Lithium Valley potential outlined in new report

Stuart HortonSound Telegraph
Lithium Battery - Jose A. Bernat Bacete
Camera IconLithium Battery - Jose A. Bernat Bacete Credit: Getty Images

WA could “take hold of its economic future” if it gets “Lithium Valley” right, according to a recent report.

The Lithium Valley report, compiled by Regional Development Australia and released on July 13, paints a picture of a so-called Lithium Valley in WA, similar to California’s Silicon Valley, that could generate more than 100,000 jobs and $50 billion in annual revenue.

The document found the State, which is rich in lithium stocks, could host Australia’s hub — likely in Kwinana — for processing, producing and recycling battery minerals.

“Lithium Valley is the opportunity for WA to take hold of its economic future,” the report said.

“As a contribution to the global economy it has significant economic, social and environmental value.”

However, reductions in Federal Government research and development tax breaks could hinder any project and curtail WA’s prospects of becoming a battery market leader, according to a statement by Lithium Australia boss Adrian Griffin.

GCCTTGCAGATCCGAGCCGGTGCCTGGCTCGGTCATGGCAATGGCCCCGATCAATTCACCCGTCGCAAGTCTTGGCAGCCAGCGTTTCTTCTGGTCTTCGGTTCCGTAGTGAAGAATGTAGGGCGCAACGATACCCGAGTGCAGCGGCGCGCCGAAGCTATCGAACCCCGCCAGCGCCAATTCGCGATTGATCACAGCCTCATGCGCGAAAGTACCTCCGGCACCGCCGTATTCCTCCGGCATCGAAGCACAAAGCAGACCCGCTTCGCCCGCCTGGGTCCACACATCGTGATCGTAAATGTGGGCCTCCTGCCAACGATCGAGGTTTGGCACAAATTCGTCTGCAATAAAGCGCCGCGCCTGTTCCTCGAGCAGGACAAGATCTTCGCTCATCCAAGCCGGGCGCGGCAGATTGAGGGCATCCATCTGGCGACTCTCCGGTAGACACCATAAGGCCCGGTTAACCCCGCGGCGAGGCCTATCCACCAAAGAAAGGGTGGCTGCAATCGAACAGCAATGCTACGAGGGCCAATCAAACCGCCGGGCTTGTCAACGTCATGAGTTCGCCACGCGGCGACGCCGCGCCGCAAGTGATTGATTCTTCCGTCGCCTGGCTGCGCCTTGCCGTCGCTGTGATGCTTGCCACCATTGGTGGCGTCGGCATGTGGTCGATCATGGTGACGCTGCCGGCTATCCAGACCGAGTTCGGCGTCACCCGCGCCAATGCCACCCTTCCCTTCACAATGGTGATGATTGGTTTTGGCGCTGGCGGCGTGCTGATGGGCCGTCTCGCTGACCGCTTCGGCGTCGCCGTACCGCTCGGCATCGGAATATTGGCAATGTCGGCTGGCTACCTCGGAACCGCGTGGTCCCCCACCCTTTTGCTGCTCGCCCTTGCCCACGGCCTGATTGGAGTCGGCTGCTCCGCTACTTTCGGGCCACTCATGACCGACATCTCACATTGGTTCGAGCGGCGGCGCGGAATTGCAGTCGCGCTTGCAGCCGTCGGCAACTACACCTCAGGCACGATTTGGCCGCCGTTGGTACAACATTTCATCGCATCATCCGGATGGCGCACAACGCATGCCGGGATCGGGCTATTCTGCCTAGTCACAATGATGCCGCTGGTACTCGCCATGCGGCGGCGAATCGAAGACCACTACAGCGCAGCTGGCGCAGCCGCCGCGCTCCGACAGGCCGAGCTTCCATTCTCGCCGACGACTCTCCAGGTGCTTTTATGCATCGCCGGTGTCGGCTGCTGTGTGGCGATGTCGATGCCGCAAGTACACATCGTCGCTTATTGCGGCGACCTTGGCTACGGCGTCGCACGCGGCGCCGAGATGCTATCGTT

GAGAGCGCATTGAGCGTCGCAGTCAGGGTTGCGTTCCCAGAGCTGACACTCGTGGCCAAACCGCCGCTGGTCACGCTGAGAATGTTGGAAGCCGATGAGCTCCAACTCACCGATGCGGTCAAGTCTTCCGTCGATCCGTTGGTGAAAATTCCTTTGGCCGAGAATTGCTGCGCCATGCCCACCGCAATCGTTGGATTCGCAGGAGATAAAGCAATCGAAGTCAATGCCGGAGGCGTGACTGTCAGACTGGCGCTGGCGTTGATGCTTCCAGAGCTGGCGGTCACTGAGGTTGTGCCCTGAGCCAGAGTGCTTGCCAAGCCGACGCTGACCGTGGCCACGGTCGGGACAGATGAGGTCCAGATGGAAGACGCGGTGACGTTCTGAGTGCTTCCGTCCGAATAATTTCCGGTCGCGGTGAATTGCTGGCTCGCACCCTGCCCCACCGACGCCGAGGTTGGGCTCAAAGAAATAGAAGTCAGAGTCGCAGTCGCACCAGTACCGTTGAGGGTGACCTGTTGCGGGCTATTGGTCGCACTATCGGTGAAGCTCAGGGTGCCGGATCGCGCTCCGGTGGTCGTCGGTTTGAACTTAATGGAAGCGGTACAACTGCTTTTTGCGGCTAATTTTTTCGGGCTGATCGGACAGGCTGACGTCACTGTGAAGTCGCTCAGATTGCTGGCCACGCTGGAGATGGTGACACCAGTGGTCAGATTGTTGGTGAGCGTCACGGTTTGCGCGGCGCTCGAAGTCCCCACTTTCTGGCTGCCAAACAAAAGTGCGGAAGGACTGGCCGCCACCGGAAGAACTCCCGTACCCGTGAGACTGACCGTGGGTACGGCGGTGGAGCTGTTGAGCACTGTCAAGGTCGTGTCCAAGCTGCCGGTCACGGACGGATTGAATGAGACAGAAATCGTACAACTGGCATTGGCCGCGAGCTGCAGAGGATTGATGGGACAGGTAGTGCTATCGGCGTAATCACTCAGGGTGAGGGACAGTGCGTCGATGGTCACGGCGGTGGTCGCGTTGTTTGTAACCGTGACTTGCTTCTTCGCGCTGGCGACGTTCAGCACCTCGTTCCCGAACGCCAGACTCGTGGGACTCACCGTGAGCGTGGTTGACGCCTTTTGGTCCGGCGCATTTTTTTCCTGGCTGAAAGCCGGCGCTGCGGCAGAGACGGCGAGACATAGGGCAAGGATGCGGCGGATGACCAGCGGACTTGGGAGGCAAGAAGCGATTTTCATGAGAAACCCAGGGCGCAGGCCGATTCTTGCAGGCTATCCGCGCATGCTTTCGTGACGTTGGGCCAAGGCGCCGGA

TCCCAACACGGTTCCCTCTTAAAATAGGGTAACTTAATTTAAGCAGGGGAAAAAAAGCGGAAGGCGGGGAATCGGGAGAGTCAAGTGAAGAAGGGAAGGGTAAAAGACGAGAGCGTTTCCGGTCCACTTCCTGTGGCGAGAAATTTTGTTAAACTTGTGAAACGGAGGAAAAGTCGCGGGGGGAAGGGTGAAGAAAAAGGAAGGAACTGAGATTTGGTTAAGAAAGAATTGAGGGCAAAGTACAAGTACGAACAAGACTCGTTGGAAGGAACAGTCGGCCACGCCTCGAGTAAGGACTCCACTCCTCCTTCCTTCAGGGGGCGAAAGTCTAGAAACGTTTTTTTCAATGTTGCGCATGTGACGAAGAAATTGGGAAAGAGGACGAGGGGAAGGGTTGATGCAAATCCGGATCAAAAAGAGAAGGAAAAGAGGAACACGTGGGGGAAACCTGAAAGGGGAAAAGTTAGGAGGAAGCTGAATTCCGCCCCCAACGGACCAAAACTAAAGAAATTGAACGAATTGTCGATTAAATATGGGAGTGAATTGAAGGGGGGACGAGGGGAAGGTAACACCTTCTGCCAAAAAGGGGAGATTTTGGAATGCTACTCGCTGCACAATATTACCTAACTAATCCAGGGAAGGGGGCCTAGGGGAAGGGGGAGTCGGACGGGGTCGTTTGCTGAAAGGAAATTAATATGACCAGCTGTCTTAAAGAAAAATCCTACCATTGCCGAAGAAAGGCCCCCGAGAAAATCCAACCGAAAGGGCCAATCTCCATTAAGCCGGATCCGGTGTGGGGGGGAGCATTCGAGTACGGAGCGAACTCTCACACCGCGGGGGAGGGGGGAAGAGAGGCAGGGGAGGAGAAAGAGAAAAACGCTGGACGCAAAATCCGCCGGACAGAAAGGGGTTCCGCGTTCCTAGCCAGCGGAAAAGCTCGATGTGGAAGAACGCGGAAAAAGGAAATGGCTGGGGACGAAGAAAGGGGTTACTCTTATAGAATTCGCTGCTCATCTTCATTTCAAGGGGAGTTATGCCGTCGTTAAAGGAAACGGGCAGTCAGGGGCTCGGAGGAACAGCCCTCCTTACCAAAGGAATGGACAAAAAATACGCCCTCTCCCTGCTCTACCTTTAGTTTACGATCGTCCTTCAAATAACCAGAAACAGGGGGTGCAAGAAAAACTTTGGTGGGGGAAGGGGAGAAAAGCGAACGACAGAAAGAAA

Mr Griffin said the Government’s research and development funding cuts, outlined in this year’s Budget, would hamper any capacity to create a lithium hub.

Kwinana Industries Council director Chris Oughton said it was incumbent on the Government to make it easier for the private sector to invest in research and development in young industries. He said lithium production and processing in WA clearly had positive economic potential and could foresee it becoming an established industry.

“One reason why the Federal Government has, and should continue, to (provide better research and development tax cuts) is that when the industry becomes established it will create lots of jobs and economic growth, which feeds positively back into the tax system,” he said.

Get the latest news from thewest.com.au in your inbox.

Sign up for our emails